A dispute over nurse staffing levels in John Hunter Hospital operating theatres is set to escalate despite a commitment in the Industrial Relations Commission on Friday that five more specialist nurses would be employed, reports the Newcastle Herald.
The NSW Nurses and Midwives’ Association believes another 25 nurses are needed to meet accredited rostering standards – so it plans to now file the matter before the Chief Industrial Magistrates Court.
The dispute follows the release of a report, commissioned by the nurses’ union and released in March, which found John Hunter operating theatres were understaffed by 37 full-time nurses.
An expert calculated how many specialist nurses should be employed based on the Australian College of Operating Room Nurses standards.
Negotiations over the past month between Hunter New England Health management and the union – who have since scaled back the number of nurses considered necessary to 30 – failed to reach an agreement.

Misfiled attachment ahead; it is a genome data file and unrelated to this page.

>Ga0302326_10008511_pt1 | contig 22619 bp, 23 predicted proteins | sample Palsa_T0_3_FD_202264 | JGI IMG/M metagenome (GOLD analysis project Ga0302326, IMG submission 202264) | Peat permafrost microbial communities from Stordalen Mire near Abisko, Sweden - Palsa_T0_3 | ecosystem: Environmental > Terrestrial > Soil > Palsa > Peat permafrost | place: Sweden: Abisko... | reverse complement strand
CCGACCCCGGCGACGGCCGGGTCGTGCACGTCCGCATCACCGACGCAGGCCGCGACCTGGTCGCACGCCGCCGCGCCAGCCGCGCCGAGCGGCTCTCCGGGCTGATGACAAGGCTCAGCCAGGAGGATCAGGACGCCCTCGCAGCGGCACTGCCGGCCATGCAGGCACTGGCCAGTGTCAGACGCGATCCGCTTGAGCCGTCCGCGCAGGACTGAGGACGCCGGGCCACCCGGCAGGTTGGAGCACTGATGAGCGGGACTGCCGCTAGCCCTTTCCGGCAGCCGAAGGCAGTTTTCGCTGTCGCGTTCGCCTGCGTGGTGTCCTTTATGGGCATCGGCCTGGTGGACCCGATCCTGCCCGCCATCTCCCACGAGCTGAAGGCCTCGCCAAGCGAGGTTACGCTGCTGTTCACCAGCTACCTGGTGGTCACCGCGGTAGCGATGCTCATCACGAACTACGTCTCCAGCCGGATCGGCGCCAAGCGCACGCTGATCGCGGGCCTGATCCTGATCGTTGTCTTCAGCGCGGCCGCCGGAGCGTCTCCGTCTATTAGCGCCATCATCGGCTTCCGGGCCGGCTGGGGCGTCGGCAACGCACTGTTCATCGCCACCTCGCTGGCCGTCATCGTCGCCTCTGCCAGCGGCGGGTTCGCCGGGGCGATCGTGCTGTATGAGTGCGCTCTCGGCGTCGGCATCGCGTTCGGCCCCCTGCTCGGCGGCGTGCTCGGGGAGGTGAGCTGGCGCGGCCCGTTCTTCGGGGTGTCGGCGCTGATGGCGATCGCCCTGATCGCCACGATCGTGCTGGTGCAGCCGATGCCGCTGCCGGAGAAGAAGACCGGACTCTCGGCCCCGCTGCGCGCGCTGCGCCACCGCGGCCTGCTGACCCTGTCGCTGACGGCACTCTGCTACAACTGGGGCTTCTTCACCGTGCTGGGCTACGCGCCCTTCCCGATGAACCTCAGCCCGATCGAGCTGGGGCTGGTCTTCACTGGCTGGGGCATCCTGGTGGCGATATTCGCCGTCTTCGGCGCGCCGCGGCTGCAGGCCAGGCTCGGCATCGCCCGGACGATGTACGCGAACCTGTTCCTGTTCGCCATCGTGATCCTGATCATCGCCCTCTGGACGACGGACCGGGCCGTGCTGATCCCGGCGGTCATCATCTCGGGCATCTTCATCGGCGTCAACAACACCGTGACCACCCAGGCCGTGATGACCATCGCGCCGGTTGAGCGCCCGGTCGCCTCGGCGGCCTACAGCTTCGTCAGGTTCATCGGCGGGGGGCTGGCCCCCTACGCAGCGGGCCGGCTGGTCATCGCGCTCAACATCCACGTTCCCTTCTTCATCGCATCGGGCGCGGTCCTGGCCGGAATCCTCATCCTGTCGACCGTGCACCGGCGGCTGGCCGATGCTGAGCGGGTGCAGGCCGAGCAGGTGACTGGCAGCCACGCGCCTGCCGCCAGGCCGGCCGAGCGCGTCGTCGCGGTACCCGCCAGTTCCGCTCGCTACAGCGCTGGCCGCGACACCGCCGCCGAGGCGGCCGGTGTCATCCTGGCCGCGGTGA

Union lead organiser Matt Byrne yesterday said the dispute could end up having statewide significance as Hunter New England Health is arguing its rostering levels are dictated by the NSW Health Ministry.
“There is the potential for a precedent across the state,” he said.
“They [Hunter New England] said it was the Ministry of Health dictating how to apply the nursing standards, it’s a matter of interpretation.
“They’ve said they’re willing to put 4.66 full-time equivalent staff to fill the gap.”
But Mr Byrne said that number of staff would only cover a holiday discrepancy – nurses had been getting seven weeks’ holidays when their award stated they should get eight weeks.
He said the Commissioner had ordered John Hunter Hospital’s division of surgery to update the union daily on the staffing numbers.
From The Newcastle Herald 2 May 2014.
You'll automatically become a member of the Australian Nursing and Midwifery Federation